Table 3. Top 10 first-listed diagnoses for emergency department (ED) visits for patients with back problems, 2008
Rank First-Listed Diagnosis (CCS Code) Number of ED visits among patients with back problems (percent of all visits)* For each first-listed diagnosis, percentage of ED visits with back problems as a coexisting condition**
  All visits related to back problems 7,294,280 (100.0)  
1 Spondylosis, intervetebral disc disorders, other back problems (205) 3,423,942 (46.9%) N/A
2 Sprains and strains (232) 519,151 (7.1%) 8.3%
3 Other nervous system disorders (95)*** 280,648 (3.9%) 21.1%
4 Nonspecific chest pain (102) 196,921 (2.7%) 4.9%
5 Superficial injury; contusion (239) 189,236 (2.6%) 3.2%
6 Abdominal pain (251) 170,867 (2.3%) 3.5%
7 Headache; including migraine (84) 127,236 (1.7%) 4.3%
8 Urinary tract infections (159) 125,450 (1.7%) 4.4%
9 Other injuries and conditions due to external causes (244) 100,165 (1.4%) 3.6%
10 Other connective tissue disease (211) 99,883 (1.4%) 5.0%
Source: AHRQ, Center for Delivery, Organization, and Markets, Healthcare Cost and Utilization Project, Nationwide Emergency Department Sample, 2008
*Based on all-listed diagnoses
**Based on all ED visit records with back problems as a secondary diagnosis. For example, for ED visits with a first-listed diagnosis of sprains and strains, 8.3 percent have back problems as a coexisting condition.
***Other nervous system disorders include acute and chronic pain, not elsewhere classified and skin sensitivity

For inpatient stays with any diagnosis of back problems, 28 percent had back problems as a principal diagnosis ("spondylosis, intervetebral disc disorders, and other back problems") as shown in table 4. The next most common principal condition among patients with back problems was mood disorders (3.3 percent of inpatient stays) followed by nonspecific chest pain (2.5 percent of inpatient stays). Most of the top 10 reasons for hospitalization were suggestive of chronic conditions except pneumonia and complications of a device or implant.


Table 4. Top 10 principal diagnoses for hospital stays for patients with back problems, 2008
Rank Principal Diagnosis (CCS Code) Number of hospital stays among patients with back problems (percent of all stays)* For each principal diagnosis, percentage of hospital stays with back problems as a coexisting condition**
  All stays related to back problems 2,368,148 (100.0%)  
1 Spondylosis, intervetebral disc disorders, other back problems (205) 663,402 (28.0%) N/A
2 Mood disorders (657) 76,513 (3.3%) 9.3%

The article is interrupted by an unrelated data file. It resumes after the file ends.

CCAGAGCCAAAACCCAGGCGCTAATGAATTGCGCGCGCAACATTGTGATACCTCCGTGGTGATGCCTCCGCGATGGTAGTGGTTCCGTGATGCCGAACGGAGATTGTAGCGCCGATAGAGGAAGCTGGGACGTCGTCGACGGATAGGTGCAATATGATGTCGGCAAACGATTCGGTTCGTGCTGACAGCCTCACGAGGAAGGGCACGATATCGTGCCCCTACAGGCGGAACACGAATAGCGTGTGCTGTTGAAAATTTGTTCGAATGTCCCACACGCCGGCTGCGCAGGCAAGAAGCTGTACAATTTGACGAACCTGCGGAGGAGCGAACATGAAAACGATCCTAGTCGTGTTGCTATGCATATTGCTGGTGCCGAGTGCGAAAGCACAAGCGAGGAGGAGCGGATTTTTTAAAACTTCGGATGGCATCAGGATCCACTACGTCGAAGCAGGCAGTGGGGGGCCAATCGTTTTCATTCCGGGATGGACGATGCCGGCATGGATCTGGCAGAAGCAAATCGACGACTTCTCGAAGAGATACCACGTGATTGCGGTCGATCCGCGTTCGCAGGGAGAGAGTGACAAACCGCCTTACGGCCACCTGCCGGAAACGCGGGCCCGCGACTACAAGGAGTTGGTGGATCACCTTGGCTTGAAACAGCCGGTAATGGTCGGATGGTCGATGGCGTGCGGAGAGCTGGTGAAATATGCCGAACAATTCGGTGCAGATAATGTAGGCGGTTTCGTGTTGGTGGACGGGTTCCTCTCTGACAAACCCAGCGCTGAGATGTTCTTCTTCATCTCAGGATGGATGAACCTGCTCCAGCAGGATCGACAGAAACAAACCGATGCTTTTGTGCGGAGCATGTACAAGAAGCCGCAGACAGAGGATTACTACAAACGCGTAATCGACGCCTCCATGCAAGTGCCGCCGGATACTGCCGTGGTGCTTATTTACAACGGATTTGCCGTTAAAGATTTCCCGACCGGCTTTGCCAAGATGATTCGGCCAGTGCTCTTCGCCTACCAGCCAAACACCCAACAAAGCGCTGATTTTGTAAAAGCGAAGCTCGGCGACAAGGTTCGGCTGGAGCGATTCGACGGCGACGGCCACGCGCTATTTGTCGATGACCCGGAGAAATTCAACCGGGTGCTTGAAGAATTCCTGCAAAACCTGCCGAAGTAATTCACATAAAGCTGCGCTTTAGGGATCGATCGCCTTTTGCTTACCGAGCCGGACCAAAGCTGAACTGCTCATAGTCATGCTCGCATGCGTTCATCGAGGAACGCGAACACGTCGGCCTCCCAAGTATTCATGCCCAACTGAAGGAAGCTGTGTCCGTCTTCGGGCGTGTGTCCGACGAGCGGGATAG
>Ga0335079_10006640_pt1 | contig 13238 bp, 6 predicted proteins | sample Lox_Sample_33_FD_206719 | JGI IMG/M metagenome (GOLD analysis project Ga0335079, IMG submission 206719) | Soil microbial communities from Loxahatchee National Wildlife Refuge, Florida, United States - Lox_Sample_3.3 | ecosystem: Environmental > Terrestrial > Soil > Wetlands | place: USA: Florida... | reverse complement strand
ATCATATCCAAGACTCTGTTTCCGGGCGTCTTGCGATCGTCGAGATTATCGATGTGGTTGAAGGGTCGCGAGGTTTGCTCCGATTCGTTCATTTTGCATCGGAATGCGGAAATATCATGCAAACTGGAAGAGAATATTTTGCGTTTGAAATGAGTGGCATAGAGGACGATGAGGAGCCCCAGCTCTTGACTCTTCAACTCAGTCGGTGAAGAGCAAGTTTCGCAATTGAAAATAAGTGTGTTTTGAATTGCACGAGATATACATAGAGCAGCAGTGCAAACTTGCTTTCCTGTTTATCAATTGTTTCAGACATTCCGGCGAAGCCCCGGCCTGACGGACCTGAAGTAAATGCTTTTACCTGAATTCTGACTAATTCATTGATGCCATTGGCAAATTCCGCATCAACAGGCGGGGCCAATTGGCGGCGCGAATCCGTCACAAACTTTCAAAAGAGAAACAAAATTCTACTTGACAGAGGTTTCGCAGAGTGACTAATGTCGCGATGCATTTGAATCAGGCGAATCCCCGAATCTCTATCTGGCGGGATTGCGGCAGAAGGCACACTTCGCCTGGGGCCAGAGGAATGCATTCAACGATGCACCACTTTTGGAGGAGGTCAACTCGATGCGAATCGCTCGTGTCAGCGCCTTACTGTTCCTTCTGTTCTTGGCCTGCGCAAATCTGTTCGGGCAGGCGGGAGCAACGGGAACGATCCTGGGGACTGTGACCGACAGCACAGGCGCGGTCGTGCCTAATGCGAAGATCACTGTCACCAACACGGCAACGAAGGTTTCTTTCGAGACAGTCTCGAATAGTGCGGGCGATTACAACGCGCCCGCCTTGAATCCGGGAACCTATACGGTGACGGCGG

3 Nonspecific chest pain (102) 59,675 (2.5%) 8.2%
4 Pneumonia (122) 59,271 (2.5%) 5.1%
5 Osteoarthritis (203) 55,840 (2.4%) 6.1%
6 Chronic obstructive pulmonary disease (127) 55,339 (2.3%) 7.7%
7 Rehabilitative care, fitting of prothesis (254) 42,101 (1.8%) 10.3%
8 Coronary atherosclerosis (101) 41,569 (1.8%) 4.5%
9 Complication of device, implant (237) 38,836 (1.6%) 5.7%
10 Cardiac dysrhythmias (106) 36,060 (1.5%) 4.5%
Source: AHRQ, Center for Delivery, Organization, and Markets, Healthcare Cost and Utilization Project, Nationwide Inpatient Sample, 2008
*Based on all-listed diagnoses
**Based on all discharge records with back problems as a secondary diagnosis. For example, for hospitalizations with a principal diagnosis of mood disorders, 9.3 percent have back problems as a coexisting condition.
Data Source

The estimates in this Statistical Brief are based upon data from the HCUP 2008 Nationwide Inpatient Sample (NIS) and the 2008 Nationwide Emergency Department Sample (NEDS). Historical inpatient data were drawn from the 1993–2007 NIS. The statistics for the trend data were generated from HCUPnet, a free, online query system that provides users with immediate access to largest set of publicly available, all-payer national, regional, and state-level hospital care databases from HCUP.

Supplemental source included data on population estimates are from "Table 1: Annual Estimates of the Resident Population for the United States, Regions, States, and Puerto Rico: April 1, 2000 to July 1, 2009 (NST-EST2009-01)", Population Division, U.S. Census Bureau, Release date: December 2009 (http://www.census.gov/popest/index.html) and information in the methods report by Barrett M, Hunter K, Coffey R, Levit K. Population Denominator Data for Use with the HCUP Databases (Updated with 2009 Population Data). HCUP Methods Series Report # 2010-02. Online April 12, 2010. U.S. Agency for Healthcare Research and Quality. Available: http://www.hcup-us.ahrq.gov/reports/methods/methods.jsp.

Definitions

Diagnoses, ICD-9-CM, and Clinical Classifications Software (CCS)